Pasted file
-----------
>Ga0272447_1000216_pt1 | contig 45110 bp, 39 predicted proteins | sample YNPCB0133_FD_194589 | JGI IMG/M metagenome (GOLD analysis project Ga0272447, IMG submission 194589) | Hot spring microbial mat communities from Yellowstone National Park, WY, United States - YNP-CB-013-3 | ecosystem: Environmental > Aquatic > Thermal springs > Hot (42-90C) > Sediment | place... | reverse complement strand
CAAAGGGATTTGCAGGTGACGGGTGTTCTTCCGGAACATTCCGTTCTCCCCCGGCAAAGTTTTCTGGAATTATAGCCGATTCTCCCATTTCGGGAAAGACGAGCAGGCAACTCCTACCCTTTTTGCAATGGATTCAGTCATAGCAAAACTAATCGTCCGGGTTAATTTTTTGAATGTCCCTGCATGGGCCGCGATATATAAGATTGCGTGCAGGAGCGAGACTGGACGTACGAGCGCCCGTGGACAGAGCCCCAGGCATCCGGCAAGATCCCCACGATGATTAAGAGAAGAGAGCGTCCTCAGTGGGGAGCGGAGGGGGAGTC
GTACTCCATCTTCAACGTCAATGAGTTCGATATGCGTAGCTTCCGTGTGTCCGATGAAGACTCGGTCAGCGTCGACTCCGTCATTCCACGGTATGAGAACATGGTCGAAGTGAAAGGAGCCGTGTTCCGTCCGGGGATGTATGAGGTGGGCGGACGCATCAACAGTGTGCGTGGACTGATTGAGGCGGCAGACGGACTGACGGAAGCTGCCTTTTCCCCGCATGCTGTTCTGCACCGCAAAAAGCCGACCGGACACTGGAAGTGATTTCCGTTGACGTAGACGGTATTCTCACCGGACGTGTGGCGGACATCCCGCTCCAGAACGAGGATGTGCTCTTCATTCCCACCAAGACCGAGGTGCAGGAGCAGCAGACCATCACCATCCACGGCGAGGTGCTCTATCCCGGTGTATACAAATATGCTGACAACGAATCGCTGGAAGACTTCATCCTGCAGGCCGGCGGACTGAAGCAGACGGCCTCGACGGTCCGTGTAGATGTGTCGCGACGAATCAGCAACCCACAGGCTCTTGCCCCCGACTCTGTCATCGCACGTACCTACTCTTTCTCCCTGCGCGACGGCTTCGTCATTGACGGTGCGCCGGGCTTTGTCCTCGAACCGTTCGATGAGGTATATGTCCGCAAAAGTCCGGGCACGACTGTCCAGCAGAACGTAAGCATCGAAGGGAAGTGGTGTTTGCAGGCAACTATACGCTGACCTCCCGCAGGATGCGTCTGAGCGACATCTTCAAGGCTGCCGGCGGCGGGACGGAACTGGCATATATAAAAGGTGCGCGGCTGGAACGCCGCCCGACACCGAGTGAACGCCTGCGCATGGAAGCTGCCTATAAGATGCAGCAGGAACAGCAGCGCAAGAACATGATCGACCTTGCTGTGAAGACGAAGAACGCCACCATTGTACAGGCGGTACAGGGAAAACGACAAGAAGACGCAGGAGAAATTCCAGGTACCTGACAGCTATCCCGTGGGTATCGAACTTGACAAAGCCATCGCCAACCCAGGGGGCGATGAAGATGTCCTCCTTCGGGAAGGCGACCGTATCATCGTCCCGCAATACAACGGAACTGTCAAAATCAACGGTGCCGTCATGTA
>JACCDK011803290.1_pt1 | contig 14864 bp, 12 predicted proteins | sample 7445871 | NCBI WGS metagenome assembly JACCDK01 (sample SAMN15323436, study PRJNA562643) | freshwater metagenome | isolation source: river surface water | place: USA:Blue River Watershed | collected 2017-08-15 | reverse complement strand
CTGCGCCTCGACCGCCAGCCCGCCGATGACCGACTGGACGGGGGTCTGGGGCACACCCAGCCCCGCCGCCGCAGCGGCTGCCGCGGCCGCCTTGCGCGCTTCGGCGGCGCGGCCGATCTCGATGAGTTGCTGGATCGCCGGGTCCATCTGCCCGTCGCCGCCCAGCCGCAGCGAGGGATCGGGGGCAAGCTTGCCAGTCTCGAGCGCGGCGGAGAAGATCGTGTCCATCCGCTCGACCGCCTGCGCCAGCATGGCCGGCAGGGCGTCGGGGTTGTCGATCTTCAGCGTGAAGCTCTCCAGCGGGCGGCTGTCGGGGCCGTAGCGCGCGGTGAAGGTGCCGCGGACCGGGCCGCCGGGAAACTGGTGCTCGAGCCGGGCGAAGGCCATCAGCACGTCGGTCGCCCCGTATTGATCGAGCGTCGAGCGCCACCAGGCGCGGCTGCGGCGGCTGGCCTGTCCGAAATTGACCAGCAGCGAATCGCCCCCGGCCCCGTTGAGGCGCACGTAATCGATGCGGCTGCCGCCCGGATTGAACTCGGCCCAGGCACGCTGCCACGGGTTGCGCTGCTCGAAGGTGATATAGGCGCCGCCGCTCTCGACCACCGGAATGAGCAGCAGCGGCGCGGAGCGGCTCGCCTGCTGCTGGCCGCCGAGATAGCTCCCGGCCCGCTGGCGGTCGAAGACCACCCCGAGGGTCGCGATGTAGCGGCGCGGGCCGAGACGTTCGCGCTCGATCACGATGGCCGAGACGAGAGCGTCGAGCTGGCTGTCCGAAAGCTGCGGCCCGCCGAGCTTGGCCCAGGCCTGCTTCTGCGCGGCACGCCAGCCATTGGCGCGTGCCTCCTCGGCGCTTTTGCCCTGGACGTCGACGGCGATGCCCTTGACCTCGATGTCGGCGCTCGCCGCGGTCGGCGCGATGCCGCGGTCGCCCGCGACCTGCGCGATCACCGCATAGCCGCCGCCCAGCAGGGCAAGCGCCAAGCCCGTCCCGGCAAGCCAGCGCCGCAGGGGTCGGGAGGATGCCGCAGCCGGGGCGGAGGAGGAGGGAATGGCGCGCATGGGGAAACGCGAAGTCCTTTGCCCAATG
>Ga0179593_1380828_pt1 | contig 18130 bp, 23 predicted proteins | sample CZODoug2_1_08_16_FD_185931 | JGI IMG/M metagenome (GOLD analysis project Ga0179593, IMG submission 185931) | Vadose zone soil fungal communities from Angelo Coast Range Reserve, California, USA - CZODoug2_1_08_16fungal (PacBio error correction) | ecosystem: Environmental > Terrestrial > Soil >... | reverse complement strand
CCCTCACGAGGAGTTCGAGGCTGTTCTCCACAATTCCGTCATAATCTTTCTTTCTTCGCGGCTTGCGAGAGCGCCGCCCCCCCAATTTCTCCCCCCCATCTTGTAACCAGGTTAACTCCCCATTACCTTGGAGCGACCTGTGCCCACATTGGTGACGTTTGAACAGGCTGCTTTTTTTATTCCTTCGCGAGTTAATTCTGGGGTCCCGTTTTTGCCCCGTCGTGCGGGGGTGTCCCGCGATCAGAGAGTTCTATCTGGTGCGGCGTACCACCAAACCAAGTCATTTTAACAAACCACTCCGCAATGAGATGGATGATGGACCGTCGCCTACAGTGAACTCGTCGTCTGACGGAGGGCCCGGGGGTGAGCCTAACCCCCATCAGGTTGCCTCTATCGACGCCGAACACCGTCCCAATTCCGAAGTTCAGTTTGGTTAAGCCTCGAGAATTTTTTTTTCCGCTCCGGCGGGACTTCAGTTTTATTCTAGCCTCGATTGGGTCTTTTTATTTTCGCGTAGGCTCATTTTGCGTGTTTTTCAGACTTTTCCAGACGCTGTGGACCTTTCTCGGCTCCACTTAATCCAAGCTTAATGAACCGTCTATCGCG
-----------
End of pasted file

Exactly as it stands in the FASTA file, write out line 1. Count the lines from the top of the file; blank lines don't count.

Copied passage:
>Ga0272447_1000216_pt1 | contig 45110 bp, 39 predicted proteins | sample YNPCB0133_FD_194589 | JGI IMG/M metagenome (GOLD analysis project Ga0272447, IMG submission 194589) | Hot spring microbial mat communities from Yellowstone National Park, WY, United States - YNP-CB-013-3 | ecosystem: Environmental > Aquatic > Thermal springs > Hot (42-90C) > Sediment | place... | reverse complement strand